• 39. Rooms • Adopt water efficient flow rates • Install water efficient fittings with “Excellent” ratings • Install water efficient shower heads with “Excellent” ratings • Install water efficient dual flush toilet
  • 40. Rooms Towel and Linen policy of reuse, reducing need for water at laundry
  • 41. Public Toilets • Adopt water efficient flow rates • Install water efficient fittings with “Excellent” ratings • Install water efficient dual flush toilets • Install water free urinals
  • 42. In house laundry • Recycle the rinse water for first wash • Operate washing machines only when fully loaded • Turn off and isolate the steam supply to equipment when not in use (will conserve energy and reduce make up water demand for the boiler)
  • 43. Kitchen • Adopt water efficient flow rates • Install water efficient fittings with “Excellent” ratings • Wash vegetables and dishes in a filled sink instead of under running taps • Do not melt frozen food or melt ice under running water • Use a low flow rinser for washing of dishes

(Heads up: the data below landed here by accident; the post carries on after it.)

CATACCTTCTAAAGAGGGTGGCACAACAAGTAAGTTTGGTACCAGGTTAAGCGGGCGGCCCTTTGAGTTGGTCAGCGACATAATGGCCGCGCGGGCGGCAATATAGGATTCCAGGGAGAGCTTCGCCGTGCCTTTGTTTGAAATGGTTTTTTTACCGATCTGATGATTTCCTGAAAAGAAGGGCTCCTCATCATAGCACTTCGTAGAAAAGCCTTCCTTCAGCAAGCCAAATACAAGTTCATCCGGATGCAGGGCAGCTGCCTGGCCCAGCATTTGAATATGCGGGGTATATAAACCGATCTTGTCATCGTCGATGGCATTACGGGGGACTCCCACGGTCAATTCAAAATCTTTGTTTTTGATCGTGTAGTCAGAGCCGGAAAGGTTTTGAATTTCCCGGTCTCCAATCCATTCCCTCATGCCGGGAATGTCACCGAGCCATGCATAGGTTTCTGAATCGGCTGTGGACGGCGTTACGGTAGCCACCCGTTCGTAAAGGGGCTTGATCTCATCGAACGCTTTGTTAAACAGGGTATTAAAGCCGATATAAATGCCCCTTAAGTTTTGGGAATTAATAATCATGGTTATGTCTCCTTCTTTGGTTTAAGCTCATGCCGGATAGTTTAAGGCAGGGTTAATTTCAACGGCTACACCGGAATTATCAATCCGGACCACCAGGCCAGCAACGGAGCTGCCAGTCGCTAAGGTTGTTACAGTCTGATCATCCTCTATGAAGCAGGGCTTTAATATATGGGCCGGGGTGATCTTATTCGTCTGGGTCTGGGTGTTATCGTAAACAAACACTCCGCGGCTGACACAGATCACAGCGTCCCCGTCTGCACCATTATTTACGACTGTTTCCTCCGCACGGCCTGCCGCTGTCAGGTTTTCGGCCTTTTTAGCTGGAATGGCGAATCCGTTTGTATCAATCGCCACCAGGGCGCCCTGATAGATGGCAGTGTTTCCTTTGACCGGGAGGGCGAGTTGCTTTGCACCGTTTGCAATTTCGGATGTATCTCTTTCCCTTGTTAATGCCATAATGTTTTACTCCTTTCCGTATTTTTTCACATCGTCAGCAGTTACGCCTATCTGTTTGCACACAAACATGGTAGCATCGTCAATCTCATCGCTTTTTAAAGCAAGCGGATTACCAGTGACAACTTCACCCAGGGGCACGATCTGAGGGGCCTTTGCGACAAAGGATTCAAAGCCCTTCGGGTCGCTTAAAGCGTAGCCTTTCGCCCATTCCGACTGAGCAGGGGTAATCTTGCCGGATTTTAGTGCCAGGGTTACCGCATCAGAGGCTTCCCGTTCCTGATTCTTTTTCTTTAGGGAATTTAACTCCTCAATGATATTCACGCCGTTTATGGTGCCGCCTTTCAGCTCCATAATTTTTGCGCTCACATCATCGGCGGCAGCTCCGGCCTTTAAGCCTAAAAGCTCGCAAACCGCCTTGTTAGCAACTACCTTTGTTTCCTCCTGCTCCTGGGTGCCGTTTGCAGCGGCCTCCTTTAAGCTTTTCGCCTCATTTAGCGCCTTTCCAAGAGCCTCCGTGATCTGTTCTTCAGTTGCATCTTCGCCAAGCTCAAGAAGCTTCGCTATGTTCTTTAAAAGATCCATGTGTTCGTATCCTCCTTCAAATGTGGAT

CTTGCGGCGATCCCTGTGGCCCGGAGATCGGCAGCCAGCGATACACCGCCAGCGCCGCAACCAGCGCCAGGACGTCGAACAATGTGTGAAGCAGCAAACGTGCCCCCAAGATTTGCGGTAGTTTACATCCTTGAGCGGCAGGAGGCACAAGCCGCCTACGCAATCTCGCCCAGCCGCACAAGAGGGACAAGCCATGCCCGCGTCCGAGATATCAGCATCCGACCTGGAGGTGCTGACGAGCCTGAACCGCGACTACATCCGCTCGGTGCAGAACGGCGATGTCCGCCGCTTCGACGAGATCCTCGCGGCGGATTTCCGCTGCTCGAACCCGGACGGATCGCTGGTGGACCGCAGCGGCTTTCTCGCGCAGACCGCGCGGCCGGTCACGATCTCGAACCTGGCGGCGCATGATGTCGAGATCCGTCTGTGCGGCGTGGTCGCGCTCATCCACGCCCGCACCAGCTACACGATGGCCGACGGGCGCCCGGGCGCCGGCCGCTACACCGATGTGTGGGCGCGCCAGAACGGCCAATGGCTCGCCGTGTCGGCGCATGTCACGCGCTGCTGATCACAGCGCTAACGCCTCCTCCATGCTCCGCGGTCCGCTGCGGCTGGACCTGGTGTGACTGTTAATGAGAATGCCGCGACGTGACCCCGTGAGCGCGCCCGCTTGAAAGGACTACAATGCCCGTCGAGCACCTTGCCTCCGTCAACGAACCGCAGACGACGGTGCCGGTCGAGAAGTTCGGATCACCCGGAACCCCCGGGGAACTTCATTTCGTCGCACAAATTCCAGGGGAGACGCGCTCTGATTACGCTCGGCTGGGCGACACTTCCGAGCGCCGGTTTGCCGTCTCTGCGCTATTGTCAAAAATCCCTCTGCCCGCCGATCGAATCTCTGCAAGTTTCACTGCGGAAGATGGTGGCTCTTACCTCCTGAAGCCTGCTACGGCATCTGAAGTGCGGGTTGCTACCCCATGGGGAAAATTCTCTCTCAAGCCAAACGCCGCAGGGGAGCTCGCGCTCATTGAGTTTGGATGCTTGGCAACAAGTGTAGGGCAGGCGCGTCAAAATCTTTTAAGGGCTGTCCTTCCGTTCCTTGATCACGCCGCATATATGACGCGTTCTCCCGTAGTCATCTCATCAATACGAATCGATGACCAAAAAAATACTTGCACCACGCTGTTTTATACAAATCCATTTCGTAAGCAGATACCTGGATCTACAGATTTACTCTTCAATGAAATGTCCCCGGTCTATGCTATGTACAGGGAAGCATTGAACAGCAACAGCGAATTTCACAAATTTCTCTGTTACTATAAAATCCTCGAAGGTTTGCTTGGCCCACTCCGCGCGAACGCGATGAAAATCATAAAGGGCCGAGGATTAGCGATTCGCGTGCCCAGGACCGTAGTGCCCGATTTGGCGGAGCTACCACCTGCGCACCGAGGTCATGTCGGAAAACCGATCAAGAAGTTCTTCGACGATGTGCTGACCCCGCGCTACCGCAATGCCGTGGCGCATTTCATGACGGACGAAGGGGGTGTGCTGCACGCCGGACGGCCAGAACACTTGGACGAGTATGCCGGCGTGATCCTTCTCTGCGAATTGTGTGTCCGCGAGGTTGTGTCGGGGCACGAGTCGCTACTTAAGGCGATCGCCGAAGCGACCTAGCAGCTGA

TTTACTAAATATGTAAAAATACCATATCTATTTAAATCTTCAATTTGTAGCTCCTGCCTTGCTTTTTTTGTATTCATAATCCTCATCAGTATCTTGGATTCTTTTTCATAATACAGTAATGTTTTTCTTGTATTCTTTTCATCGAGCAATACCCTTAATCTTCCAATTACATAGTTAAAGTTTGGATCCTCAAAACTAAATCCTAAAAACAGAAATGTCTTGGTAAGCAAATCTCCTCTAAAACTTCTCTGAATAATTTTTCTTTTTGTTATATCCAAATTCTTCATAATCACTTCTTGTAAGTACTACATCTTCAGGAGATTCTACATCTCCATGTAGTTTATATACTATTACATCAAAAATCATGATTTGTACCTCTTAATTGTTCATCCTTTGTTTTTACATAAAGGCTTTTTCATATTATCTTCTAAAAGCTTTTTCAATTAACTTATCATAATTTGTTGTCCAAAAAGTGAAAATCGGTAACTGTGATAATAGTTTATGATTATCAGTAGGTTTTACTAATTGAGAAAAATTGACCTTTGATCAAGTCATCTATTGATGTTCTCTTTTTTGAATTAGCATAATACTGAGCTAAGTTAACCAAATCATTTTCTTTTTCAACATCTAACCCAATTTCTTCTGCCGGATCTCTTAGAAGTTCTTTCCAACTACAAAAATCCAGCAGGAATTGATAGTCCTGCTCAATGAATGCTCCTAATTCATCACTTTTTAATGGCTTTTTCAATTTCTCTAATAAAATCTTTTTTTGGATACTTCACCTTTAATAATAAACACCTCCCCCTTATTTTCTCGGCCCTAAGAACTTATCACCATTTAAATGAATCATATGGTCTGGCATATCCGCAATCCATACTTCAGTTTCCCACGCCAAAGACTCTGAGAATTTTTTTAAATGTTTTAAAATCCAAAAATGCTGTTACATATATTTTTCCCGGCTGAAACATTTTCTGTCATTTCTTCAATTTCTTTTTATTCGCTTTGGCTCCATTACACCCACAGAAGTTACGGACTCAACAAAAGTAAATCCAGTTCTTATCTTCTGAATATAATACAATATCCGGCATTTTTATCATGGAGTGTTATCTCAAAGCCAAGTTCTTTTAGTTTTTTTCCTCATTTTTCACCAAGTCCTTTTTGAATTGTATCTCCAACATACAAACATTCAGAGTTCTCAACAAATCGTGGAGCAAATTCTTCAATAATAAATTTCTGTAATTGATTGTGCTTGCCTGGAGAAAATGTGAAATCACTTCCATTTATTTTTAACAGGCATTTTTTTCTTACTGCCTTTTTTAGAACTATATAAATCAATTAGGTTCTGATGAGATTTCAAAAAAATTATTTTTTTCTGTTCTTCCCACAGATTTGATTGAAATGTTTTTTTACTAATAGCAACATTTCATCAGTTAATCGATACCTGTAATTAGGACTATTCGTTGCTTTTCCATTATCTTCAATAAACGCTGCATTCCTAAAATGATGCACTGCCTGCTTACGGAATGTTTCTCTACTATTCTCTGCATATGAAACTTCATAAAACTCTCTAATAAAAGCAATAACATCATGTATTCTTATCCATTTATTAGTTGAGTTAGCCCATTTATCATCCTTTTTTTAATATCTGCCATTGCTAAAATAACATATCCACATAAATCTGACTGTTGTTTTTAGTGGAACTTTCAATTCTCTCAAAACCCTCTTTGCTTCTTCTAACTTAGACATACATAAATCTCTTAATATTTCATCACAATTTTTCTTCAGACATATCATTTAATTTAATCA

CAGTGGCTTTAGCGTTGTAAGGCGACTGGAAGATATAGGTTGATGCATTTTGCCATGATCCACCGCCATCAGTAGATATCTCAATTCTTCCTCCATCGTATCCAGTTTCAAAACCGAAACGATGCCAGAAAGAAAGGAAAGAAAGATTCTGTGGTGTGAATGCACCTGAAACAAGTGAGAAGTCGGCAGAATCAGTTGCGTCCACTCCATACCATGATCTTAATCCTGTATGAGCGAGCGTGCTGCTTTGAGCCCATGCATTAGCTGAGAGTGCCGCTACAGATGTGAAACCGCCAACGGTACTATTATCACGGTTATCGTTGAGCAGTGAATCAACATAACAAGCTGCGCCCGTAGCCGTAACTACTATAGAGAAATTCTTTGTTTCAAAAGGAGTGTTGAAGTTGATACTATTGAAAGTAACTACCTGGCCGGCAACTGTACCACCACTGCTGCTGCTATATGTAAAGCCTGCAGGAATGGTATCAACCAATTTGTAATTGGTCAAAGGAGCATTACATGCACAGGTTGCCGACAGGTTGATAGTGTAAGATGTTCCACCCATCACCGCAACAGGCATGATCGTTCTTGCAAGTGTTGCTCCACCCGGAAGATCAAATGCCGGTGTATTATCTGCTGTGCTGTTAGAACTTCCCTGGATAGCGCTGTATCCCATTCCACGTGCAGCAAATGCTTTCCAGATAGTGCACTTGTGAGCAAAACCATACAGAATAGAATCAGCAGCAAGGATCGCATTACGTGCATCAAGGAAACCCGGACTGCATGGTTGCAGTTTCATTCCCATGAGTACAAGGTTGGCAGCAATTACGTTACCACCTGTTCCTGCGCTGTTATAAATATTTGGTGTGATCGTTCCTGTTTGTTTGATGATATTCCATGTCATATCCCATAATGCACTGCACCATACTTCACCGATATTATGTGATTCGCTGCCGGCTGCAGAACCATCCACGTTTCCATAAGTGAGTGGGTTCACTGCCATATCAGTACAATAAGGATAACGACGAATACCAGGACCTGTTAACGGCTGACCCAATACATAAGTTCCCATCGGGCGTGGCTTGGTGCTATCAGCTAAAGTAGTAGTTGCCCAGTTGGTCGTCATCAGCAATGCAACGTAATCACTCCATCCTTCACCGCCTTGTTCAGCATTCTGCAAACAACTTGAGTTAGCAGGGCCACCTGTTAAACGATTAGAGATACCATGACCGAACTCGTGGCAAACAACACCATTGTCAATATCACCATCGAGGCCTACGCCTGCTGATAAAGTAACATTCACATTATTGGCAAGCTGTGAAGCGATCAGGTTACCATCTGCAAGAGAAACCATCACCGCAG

• 44. Pool • Set the operating water level in the balancing tank at appropriate level to minimize overflow • Check for leakages and repair • Use pool cover to reduce evaporation (up to 7cm per night at 26-28°C) • Reuse backwash water for irrigation and cleaning
  • 45. Pool • Minimize pool chemicals (e.g. Ionizer system reduces chlorine use by 95%)
  • 46. Outdoor • Use a watering can instead of running hose • Install drip irrigation as it applies water slowly and directly to the roots of plants • Wash floors using mop and bucket instead of a hose • If hose is used fix a spring loaded nozzle to the hose
  • 47. Storm/Rain Water Catchment • Install rain water gutters and filters • Captured rain water can be used for the cooling towers • Captured rainwater can also be treated and used as part of the water recycling process reducing the need for ground water supply • Rain water can also be used for irrigation
  • 48. Water Recycling • Treatment of waste water discharge into high grade quality water will enable a facility to recycle water for use in a wide range of applications within the facility. • This technology not only delivers to your hotel the highest quality water, it also decreases maintenance, repairs and replacement of every appliance and item of machinery that currently comes in contact with the hotels water source.